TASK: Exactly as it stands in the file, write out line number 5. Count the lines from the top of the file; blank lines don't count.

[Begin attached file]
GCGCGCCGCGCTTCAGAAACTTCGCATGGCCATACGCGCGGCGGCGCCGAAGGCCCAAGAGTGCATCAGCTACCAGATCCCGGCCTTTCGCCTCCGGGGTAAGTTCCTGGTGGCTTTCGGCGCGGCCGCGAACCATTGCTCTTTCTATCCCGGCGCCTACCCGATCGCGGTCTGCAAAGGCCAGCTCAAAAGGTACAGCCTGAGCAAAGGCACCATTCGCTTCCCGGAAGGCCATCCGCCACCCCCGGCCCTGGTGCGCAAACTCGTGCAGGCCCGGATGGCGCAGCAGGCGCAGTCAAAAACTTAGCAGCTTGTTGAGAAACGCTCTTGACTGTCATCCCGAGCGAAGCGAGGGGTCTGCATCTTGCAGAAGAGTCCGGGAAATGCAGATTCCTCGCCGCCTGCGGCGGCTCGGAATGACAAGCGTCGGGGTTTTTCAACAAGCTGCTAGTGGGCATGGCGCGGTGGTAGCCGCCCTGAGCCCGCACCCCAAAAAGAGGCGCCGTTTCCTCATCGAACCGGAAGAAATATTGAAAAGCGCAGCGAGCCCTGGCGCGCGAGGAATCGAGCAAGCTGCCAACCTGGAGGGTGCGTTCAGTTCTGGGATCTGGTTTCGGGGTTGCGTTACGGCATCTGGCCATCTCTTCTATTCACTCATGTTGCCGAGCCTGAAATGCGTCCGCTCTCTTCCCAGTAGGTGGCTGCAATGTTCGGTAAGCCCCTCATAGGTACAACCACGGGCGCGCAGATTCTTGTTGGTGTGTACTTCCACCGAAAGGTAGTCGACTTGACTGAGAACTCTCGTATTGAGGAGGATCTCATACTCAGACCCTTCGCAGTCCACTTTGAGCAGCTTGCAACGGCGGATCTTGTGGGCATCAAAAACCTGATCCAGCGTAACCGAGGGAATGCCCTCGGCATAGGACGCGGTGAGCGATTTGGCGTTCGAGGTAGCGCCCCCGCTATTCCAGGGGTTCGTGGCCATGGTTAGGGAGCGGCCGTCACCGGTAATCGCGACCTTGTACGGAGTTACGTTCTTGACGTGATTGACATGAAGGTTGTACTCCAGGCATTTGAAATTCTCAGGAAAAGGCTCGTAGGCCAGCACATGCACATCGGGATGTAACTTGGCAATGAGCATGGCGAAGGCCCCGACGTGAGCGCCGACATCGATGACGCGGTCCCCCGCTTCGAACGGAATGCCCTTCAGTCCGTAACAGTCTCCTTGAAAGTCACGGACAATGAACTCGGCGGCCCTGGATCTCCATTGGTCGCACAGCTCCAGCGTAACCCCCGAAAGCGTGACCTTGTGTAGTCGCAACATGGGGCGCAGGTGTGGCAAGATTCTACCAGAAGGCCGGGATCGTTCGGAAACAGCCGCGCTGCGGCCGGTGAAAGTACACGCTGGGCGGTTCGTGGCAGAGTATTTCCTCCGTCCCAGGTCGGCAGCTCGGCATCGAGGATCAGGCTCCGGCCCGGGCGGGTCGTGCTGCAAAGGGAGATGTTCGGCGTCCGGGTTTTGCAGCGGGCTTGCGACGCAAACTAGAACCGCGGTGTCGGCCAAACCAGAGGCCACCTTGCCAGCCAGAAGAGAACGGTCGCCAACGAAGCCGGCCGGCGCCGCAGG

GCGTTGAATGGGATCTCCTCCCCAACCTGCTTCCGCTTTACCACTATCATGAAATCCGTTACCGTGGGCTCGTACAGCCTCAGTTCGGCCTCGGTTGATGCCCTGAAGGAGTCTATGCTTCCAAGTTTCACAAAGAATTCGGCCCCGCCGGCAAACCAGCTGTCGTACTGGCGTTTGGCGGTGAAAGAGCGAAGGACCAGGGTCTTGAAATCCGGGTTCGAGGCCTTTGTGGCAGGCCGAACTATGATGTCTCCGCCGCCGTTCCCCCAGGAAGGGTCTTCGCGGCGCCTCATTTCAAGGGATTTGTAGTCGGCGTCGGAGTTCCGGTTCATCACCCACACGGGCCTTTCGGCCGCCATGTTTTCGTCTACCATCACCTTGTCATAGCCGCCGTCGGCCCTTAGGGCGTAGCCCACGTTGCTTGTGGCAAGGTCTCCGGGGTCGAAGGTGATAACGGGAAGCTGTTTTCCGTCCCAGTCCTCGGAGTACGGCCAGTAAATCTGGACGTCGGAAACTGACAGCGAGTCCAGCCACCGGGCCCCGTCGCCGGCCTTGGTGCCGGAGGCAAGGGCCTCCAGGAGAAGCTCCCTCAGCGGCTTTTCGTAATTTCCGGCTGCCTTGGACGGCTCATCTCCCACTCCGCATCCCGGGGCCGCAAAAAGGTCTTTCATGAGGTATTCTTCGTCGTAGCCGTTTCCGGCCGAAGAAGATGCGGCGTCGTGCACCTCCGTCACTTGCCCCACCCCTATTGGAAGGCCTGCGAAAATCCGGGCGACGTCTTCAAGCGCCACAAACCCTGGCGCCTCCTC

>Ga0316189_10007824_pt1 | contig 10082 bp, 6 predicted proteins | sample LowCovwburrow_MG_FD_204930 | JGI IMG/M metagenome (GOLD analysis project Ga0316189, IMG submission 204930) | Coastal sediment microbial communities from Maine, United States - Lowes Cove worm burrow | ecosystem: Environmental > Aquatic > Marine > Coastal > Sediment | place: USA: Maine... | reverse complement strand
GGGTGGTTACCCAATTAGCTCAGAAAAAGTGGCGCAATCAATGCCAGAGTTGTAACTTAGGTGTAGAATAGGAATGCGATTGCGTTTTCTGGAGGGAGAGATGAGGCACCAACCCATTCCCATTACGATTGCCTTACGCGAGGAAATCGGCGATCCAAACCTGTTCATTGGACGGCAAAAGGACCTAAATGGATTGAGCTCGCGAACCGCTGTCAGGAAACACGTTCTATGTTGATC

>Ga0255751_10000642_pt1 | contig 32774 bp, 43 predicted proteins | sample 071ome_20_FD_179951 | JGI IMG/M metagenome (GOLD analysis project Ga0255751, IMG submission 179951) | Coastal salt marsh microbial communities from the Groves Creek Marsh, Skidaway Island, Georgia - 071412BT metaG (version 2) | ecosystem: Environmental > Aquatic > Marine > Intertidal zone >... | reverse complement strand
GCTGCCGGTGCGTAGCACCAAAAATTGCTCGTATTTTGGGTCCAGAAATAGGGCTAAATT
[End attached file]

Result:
>Ga0255751_10000642_pt1 | contig 32774 bp, 43 predicted proteins | sample 071ome_20_FD_179951 | JGI IMG/M metagenome (GOLD analysis project Ga0255751, IMG submission 179951) | Coastal salt marsh microbial communities from the Groves Creek Marsh, Skidaway Island, Georgia - 071412BT metaG (version 2) | ecosystem: Environmental > Aquatic > Marine > Intertidal zone >... | reverse complement strand